Dunford: Military risks losing its competitive edge
Posted June 13
The US military risks losing its competitive edge over America's adversaries in five years' time without a major boost in defense spending, Gen. Joseph Dunford, the chairman of the Joint Chiefs of Staff, warned Tuesday.
"The competitive advantage that the United States military has long enjoyed is eroding," Dunford told the Senate Armed Services Committee during a hearing on the Trump administration's defense budget, saying that budget cuts combined with increasingly capable adversaries were both contributing to that erosion.
"In just a few years, if we don't change the trajectory, we will lose our qualitative and our quantitative competitive advantage," Dunford said, warning "the consequences will be profound."
Dunford's warning was specifically focused on the US military's ability to project its power anywhere in the world, something he said was critical to deterring adversaries and reassuring allies that the US can meet its alliance commitments.
Asked to elaborate on the risk by Sen. Deb Fischer of Nebraska, Dunford said that competitors like Russia and China have studied US power projection and have invested in assets that could potentially offset the US military's advantages.
"Since the 1990s, China, Russia, other countries have studied US capabilities from precision munitions to our ability to project power," Dunford said, calling US power projection "our source of strength."
Dunford said Beijing and Moscow were specifically investing in anti-ship cruise missiles, anti-ship ballistic missiles and electronic warfare capabilities, assets he said are designed to prevent US military forces from projecting power around the globe.
A recent Pentagon study found that China's official military budget had grown an average of 8.5% from 2007 to 2016, saying that "Chinese leaders seem committed to increases in defense spending for the foreseeable future, even as China's economic growth slows."
Russia has similarly embarked on a significant military modernization campaign.
"They want to keep us from getting into the area," Dunford told the committee, adding "this is both the case of Russia, with regard to our NATO alliances, and China, with regard to meeting our commitments in the Pacific."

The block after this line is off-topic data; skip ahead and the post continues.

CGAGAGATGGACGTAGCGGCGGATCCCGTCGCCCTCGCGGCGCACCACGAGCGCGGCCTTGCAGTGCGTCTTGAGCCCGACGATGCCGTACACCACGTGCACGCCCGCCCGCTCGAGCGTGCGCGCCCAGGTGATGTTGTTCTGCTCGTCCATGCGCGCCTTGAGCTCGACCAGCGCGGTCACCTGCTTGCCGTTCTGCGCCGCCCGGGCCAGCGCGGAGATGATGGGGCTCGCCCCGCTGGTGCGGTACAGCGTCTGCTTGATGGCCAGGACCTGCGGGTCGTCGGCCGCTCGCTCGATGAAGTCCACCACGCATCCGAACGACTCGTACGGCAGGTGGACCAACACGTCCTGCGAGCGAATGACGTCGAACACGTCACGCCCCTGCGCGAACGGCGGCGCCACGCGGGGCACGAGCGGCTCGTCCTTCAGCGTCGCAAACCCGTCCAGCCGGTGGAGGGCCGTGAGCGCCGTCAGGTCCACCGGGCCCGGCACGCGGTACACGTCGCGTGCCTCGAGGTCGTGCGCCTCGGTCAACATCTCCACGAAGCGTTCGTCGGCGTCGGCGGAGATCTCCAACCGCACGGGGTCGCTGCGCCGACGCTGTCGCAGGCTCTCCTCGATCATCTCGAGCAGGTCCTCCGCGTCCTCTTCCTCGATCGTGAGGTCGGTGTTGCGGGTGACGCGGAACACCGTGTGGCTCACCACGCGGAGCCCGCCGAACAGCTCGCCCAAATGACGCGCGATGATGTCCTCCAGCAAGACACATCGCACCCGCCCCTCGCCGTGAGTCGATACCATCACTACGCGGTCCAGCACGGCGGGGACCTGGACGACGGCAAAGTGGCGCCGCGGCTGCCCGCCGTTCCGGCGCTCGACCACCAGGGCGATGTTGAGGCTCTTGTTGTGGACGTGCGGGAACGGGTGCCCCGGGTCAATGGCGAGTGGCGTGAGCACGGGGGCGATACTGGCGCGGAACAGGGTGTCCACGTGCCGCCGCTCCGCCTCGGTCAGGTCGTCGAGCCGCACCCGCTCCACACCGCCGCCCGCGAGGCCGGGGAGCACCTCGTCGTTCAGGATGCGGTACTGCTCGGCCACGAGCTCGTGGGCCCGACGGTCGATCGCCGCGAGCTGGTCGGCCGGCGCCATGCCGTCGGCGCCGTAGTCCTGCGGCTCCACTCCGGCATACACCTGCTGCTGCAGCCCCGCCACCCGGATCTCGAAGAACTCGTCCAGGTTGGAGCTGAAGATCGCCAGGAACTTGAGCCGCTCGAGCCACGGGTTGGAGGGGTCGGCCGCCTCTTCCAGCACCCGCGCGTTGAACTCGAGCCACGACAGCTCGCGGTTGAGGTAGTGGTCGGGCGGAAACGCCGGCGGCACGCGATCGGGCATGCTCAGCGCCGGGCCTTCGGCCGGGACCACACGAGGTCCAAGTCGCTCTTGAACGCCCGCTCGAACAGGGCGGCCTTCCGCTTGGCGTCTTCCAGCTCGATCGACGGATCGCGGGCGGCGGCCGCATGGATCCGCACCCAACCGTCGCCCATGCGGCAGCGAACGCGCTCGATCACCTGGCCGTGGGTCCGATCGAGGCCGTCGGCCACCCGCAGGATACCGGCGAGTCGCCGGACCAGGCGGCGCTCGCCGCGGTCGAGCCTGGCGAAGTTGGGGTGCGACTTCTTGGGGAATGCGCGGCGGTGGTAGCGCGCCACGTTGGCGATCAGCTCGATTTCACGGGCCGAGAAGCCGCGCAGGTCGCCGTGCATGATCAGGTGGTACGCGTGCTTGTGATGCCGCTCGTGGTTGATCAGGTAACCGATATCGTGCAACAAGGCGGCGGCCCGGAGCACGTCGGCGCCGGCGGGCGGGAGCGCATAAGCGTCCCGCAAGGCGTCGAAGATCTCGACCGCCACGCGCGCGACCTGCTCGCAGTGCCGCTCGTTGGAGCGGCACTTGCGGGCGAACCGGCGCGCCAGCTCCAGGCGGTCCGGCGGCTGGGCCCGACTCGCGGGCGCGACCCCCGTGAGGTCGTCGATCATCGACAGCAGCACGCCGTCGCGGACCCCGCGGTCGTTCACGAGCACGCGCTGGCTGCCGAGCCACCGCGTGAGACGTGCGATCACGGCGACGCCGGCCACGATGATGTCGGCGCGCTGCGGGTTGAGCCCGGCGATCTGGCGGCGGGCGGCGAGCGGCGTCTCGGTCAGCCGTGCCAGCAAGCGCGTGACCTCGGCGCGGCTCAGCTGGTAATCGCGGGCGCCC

"I don't think there's any question that unless we change the path we're on we're going to be at a competitive disadvantage qualitatively and quantitatively," Dunford said, later adding, "it affects our ability to deter conflict, it affects the confidence that our allies have in our ability to meet our commitments. In the end of the day, it makes a more dangerous world, both nuclear deterrence and conventional deterrence would be affected."
"We would be challenged in projecting power today," Dunford said while pointing out that a Pentagon review of US and adversary capabilities found that the US would "suffer significant casualties and significant time delays in meeting our objectives in projecting power in five years."
Dunford called for a large boost in defense spending in order to ensure that the US military maintained its competitive edge.
"We can maintain our competitive advantage with sustained sufficient and predictable funding," he said. While Dunford called Trump's budget proposal "an essential step," he acknowledged that it alone would be inadequate, calling for continue annual increases in the defense budget of between 3 and 5% above inflation, with 3% the minimum.
He said such increased spending was "necessary to preserve just the competitive advantage we have today and we can't assume that our adversaries will stand still."